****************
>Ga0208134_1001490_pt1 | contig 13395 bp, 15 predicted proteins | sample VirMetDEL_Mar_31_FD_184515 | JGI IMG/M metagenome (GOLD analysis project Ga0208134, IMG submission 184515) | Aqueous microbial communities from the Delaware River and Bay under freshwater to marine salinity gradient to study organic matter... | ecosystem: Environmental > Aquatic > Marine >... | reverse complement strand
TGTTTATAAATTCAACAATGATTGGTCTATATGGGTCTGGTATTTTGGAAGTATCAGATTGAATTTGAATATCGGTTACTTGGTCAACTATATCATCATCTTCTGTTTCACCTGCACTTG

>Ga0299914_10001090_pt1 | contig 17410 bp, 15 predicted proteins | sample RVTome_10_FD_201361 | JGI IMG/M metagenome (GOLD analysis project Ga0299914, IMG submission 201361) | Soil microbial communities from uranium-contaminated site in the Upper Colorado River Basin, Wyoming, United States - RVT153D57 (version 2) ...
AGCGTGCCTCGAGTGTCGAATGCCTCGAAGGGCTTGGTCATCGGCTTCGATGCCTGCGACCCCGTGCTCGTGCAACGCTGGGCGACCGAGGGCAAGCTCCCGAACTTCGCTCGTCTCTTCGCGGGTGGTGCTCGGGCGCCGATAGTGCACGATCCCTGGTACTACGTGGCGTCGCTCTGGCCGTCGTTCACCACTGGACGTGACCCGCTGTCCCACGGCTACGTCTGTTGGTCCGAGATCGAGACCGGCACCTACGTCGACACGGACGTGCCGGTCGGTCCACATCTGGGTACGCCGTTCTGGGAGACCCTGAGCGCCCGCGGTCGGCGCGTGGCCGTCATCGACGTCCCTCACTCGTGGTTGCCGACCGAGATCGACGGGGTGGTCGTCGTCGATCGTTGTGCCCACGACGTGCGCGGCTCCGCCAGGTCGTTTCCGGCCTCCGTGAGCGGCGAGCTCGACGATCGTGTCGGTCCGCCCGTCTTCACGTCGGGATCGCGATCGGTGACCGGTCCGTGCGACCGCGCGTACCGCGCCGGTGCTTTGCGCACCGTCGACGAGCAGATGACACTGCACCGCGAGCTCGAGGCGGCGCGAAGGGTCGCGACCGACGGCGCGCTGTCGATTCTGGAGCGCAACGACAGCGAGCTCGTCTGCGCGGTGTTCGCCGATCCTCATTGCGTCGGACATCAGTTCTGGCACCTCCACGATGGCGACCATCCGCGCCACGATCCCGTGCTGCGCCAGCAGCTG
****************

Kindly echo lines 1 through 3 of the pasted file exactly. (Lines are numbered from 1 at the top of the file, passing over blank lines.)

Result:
>Ga0208134_1001490_pt1 | contig 13395 bp, 15 predicted proteins | sample VirMetDEL_Mar_31_FD_184515 | JGI IMG/M metagenome (GOLD analysis project Ga0208134, IMG submission 184515) | Aqueous microbial communities from the Delaware River and Bay under freshwater to marine salinity gradient to study organic matter... | ecosystem: Environmental > Aquatic > Marine >... | reverse complement strand
TGTTTATAAATTCAACAATGATTGGTCTATATGGGTCTGGTATTTTGGAAGTATCAGATTGAATTTGAATATCGGTTACTTGGTCAACTATATCATCATCTTCTGTTTCACCTGCACTTG

>Ga0299914_10001090_pt1 | contig 17410 bp, 15 predicted proteins | sample RVTome_10_FD_201361 | JGI IMG/M metagenome (GOLD analysis project Ga0299914, IMG submission 201361) | Soil microbial communities from uranium-contaminated site in the Upper Colorado River Basin, Wyoming, United States - RVT153D57 (version 2) ...